One of our biggest long-term economic challenges is the exploding cost of healthcare. From 1999 to 2009, per capita healthcare spending grew at two and a half times the rate of inflation. Healthcare spending now constitutes 17.6% of our GDP, compared to 13.8% in 1999.
A study published in Health Affairs last fall quantifies how these rapid increases in healthcare costs affect a typical family.1 The researchers looked at the budget for a median-income family with two married parents, two children, and employer-sponsored health insurance. This hypothetical family now spends $1420 a month, 17% of their pre-tax income, on healthcare-related costs. From 1999 to 2009, their pre-tax monthly income increased 30%, nearly the same rate as inflation (29%). Their healthcare expenses, on the other hand, grew 76% over the same time period.
The authors of this study use a broad definition of “healthcare costs” in an attempt to incorporate all of a typical family’s expenses that go toward health-related items. These include: insurance premiums paid by the family; insurance premiums paid by their employers, which are passed on to employees in the form of lower wages; out-of-pocket healthcare costs; and the portion of a family’s taxes that are used to pay for healthcare programs, like Medicaid and medical care for veterans. As the researchers write, “America’s complex system of financing health care delivery has successfully spread out – and therefore masked – the day-to-day consequences of cost growth for many American families.” A broad analysis such as this helps uncover costs, like taxes and lower wages, that are often hidden from view.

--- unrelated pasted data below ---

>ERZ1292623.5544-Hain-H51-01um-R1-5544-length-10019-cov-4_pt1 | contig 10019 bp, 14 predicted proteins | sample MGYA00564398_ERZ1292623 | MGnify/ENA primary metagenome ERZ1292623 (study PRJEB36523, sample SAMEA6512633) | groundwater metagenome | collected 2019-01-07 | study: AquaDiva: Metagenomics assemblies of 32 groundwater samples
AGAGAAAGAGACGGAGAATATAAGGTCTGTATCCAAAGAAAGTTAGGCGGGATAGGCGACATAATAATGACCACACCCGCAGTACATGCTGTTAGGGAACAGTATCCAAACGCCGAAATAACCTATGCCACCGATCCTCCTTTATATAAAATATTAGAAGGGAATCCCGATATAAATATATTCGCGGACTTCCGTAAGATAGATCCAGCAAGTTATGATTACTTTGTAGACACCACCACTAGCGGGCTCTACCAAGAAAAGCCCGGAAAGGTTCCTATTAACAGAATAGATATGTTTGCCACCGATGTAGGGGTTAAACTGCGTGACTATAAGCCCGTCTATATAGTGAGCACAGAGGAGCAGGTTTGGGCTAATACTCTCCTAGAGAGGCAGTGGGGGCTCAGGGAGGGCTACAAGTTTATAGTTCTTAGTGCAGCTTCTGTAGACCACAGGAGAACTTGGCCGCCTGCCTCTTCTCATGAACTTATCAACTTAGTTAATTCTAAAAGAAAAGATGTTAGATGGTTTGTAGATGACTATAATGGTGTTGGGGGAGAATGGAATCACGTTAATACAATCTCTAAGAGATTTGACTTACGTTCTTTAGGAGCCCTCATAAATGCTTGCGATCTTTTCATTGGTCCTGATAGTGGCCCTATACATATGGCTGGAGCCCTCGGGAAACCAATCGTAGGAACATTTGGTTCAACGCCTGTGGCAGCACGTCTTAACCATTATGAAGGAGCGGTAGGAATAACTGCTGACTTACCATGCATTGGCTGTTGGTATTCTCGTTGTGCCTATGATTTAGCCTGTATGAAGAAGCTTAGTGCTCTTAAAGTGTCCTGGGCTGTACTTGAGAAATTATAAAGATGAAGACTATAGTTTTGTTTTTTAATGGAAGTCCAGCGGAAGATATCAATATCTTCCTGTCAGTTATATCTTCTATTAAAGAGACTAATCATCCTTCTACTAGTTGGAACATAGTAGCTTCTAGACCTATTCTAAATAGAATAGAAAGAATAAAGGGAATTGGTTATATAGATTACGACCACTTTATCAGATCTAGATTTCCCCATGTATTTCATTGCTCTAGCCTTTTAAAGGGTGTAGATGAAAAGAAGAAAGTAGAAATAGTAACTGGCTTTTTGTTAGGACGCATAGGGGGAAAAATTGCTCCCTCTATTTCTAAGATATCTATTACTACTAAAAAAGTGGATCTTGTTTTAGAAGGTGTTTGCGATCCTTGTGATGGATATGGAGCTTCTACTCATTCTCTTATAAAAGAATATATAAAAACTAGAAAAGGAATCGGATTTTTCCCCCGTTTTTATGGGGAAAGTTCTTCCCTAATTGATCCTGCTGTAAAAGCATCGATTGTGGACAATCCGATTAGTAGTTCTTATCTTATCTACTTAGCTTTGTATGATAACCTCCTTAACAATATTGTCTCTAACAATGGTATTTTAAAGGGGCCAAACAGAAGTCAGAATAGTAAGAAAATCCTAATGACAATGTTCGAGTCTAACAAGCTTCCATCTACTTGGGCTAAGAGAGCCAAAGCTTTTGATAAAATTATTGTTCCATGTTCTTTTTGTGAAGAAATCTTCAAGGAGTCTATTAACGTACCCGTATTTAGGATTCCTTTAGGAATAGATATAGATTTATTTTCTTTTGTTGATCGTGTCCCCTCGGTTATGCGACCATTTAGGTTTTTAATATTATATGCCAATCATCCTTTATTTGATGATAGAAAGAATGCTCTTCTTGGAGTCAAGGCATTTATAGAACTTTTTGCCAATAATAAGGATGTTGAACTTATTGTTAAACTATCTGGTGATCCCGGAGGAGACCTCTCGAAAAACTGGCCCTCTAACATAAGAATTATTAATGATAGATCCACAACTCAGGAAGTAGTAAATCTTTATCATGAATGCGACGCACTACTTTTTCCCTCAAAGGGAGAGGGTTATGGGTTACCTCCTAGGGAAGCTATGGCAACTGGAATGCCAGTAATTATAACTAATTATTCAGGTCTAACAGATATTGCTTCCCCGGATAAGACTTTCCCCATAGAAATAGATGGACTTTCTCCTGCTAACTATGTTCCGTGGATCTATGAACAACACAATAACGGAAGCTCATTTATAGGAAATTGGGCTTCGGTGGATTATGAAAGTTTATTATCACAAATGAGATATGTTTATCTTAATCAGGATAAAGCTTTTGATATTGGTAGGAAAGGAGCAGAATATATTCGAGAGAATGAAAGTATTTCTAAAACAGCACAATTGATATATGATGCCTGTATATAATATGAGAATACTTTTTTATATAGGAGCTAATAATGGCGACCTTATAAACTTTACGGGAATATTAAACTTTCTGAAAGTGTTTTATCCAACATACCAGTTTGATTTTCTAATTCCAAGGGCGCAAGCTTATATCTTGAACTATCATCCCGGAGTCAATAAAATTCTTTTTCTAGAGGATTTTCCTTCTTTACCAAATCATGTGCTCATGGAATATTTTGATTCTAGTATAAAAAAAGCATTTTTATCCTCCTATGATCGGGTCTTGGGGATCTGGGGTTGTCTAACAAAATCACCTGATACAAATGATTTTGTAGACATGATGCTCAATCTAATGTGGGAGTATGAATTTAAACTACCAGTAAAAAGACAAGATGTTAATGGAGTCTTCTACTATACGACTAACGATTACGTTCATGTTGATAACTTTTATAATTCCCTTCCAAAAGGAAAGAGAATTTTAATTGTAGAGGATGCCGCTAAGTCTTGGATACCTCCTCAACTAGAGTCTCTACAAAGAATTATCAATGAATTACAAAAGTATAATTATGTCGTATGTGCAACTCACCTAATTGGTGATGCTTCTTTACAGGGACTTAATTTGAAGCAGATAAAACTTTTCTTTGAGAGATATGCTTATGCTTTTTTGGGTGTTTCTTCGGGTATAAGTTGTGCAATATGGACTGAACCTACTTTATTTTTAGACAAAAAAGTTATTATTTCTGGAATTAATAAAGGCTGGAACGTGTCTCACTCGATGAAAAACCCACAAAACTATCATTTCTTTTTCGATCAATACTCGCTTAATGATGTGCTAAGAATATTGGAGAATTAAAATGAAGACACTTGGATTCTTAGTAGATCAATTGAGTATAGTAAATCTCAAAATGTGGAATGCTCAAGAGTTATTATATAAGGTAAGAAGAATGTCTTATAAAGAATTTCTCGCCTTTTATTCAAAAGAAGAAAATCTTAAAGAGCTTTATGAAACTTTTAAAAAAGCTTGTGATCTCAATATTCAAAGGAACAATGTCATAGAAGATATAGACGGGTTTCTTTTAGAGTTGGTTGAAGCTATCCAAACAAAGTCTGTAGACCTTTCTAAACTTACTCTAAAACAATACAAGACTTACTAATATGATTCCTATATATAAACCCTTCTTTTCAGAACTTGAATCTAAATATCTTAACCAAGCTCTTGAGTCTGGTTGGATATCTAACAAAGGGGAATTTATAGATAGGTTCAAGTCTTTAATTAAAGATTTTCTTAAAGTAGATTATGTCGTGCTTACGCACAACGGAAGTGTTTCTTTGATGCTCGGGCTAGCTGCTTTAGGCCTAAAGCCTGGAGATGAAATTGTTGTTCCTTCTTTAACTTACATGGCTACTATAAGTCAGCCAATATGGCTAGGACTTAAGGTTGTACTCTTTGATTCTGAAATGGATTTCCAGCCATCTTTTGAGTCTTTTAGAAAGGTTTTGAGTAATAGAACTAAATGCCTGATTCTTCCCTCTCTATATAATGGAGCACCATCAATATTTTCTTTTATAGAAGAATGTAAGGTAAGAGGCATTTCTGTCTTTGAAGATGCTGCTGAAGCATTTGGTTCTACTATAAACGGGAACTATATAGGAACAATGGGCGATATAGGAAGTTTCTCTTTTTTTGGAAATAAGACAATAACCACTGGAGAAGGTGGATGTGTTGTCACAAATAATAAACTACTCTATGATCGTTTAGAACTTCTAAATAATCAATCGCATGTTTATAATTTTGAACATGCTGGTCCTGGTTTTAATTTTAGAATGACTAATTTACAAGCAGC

If current trends continue, healthcare is expected to account for half of our GDP by 2082. Both parties now acknowledge that getting healthcare costs under control is a critical concern, yet political leaders disagree strongly about the best way to do so. The outcome of this year’s election will play a major role in determining whether we move forward with the Obama healthcare reforms set to be implemented in 2014 or roll those reforms back and shift toward more state-level and private solutions.
1. David I. Auerbach, Arthur L. Kellermann (2011) A Decade Of Health Care Cost Growth Has Wiped Out Real Income Gains For An Average US Family, Health Affairs.